AskNature Curator GuideWelcome to our curator guide. We'll tell you what an AskNature curator does, why you should consider becoming a curator, who can be curators, and how to apply.
What does a curator do?
Curators oversee the content of pages they curate. They play an important role in maintaining the integrity of AskNature strategy pages, taking them from somewhat interesting to highly inspiring.
Curators can contribute in the following ways:
- Check entries for accuracy.
- Add or replace excerpts.
- Watch for new research and provide references.
- Add to the application ideas.
- Upload illustrations and photos that help people understand the strategy.
- Monitor comments.
- Add new related strategies or champion species.
Why be a curator?There are a number of benefits to being a curator. Of course, there's the obvious--by being a curator, you can help make AskNature a source of accurate, inspiring information to help meet global sustainability goals by looking to Nature for inspiration.
You can also benefit by being recognized on the site as a curator, increasing your exposure to other people interested in biomimicry. Being a curator can increase your opportunities to collaborate with others interested in the strategy and organisms on your curated page and keep you up-to-date on new information. You can put your volunteer work as a curator on your resume or curriculum vitae.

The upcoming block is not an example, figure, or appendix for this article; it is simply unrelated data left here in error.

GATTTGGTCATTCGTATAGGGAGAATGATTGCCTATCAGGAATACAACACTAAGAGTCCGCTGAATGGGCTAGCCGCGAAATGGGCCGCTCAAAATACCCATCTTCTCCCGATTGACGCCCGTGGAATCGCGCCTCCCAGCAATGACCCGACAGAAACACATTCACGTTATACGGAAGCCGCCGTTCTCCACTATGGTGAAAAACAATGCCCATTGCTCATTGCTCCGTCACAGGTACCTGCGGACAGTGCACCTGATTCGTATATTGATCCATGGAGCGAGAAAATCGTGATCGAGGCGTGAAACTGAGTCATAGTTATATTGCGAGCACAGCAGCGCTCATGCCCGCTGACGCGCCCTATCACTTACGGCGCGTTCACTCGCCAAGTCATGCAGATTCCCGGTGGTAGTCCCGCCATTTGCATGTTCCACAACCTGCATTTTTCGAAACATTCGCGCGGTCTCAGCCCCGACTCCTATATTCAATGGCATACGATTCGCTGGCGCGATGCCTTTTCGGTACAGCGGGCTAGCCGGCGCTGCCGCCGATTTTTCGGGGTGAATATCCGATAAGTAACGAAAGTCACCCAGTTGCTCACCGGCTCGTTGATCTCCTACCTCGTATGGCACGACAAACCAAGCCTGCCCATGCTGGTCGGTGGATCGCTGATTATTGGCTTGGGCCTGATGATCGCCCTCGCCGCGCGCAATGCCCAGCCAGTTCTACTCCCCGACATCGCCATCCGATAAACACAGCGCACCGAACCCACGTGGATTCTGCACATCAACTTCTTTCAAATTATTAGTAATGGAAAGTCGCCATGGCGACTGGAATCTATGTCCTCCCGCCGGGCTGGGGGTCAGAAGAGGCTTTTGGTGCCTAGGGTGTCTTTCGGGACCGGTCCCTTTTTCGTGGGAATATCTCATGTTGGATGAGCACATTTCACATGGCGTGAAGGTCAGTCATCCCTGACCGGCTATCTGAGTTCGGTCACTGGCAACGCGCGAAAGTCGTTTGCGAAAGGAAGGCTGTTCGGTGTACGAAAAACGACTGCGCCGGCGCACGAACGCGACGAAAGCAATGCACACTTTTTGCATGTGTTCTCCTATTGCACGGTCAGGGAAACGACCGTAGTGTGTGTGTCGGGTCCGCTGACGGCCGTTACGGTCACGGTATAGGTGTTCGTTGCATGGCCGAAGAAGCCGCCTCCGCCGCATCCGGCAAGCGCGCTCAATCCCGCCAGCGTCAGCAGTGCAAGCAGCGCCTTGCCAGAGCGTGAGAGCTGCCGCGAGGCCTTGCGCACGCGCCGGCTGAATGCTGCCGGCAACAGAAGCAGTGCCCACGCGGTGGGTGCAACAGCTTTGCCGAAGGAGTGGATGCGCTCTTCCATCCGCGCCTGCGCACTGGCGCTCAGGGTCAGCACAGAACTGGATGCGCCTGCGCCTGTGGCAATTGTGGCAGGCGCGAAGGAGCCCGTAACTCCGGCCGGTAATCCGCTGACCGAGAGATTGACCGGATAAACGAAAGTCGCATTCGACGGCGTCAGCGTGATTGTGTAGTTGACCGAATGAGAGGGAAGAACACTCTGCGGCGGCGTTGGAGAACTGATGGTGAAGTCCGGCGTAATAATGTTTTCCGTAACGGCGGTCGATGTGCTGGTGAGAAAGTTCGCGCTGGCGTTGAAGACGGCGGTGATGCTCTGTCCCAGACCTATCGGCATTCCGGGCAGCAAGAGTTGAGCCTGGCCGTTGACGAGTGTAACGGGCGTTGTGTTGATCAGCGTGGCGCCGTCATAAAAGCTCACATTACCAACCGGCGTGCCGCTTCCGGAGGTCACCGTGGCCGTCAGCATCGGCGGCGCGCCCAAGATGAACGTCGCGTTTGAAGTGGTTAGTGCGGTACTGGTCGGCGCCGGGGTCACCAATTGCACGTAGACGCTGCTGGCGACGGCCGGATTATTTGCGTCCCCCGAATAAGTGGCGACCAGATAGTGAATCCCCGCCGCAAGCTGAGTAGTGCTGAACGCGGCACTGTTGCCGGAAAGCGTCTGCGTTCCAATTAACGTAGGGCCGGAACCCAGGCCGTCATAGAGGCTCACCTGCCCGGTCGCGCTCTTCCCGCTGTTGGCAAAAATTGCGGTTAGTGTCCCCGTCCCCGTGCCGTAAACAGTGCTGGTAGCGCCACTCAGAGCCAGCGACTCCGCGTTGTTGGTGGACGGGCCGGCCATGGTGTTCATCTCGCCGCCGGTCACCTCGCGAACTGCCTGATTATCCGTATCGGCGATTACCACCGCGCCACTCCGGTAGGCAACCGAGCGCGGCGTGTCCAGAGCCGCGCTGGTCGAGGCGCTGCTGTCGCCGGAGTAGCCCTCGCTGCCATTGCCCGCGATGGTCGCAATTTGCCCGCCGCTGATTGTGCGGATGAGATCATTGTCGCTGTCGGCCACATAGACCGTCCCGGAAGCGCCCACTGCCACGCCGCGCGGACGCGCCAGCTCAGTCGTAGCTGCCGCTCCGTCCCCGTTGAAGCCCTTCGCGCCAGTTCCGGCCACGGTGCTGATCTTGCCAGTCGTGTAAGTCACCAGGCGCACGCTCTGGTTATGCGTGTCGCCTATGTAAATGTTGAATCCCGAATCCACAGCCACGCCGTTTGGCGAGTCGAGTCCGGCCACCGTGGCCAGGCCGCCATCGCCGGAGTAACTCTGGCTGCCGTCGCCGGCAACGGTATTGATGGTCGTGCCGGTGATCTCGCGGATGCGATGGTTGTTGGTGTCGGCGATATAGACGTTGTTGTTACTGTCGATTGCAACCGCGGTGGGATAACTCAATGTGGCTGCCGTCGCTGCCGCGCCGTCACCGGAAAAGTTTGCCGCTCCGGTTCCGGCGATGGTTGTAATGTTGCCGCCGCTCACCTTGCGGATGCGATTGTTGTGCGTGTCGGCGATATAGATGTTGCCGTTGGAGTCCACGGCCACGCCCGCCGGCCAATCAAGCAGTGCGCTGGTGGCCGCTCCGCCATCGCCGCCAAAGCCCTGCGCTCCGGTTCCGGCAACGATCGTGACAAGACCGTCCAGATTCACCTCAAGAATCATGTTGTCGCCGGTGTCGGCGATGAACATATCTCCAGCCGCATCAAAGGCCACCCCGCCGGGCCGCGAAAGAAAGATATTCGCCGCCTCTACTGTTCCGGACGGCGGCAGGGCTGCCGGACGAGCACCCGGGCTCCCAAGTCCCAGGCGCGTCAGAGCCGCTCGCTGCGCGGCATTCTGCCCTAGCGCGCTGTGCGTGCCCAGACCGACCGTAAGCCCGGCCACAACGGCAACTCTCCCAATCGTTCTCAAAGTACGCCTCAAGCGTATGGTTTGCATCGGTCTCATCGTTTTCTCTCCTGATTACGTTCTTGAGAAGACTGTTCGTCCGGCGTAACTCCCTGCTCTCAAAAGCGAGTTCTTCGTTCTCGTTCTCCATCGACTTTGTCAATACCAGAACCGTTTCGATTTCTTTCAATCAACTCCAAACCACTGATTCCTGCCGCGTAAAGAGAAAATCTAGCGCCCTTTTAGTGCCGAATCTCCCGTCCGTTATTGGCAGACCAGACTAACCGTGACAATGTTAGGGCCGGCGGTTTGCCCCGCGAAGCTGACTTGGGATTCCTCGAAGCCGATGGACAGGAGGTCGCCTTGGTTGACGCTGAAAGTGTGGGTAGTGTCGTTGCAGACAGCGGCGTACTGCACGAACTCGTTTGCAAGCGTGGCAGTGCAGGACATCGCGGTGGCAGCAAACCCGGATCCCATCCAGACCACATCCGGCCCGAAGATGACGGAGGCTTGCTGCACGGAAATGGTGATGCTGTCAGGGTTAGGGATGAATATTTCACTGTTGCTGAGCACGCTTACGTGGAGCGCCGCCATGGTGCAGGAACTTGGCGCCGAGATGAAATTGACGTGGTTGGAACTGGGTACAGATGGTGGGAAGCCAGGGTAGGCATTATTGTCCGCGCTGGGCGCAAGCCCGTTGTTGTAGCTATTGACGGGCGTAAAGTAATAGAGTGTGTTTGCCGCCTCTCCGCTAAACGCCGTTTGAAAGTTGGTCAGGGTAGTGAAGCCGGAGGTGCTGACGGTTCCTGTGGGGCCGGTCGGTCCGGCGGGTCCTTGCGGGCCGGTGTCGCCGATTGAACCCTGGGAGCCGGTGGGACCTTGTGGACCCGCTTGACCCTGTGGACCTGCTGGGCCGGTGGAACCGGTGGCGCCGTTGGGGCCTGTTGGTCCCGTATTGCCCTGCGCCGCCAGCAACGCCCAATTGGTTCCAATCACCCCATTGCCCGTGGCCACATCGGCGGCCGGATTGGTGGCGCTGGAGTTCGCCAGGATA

Who can be a curator?We welcome both professional scientists and citizen naturalists to become curators. If you have a science background, an interest in a particular organism or strategy, and are willing to make the commitment to check your page(s) on a regular basis, then we welcome you to apply to be a curator.
Don't worry if you're not an expert on the strategy you're interested in. The most important characteristics of a curator are an interest in the topic and a willingness to learn and share information.
How to applyOn the right side of each strategy page, look for "Curator of this page." If there's no one listed there, it'll say "Are you an expert on this topic? Apply to be a curator." Click there to open a window where you can enter your institutional affiliation, credentials, why you want to curate this page, and references. Once we review your application, we'll notify you as to whether you've been approved to be a curator.
Questions? Contact firstname.lastname@example.org
To view the AskNature Curator Policy and Guidelines, click here.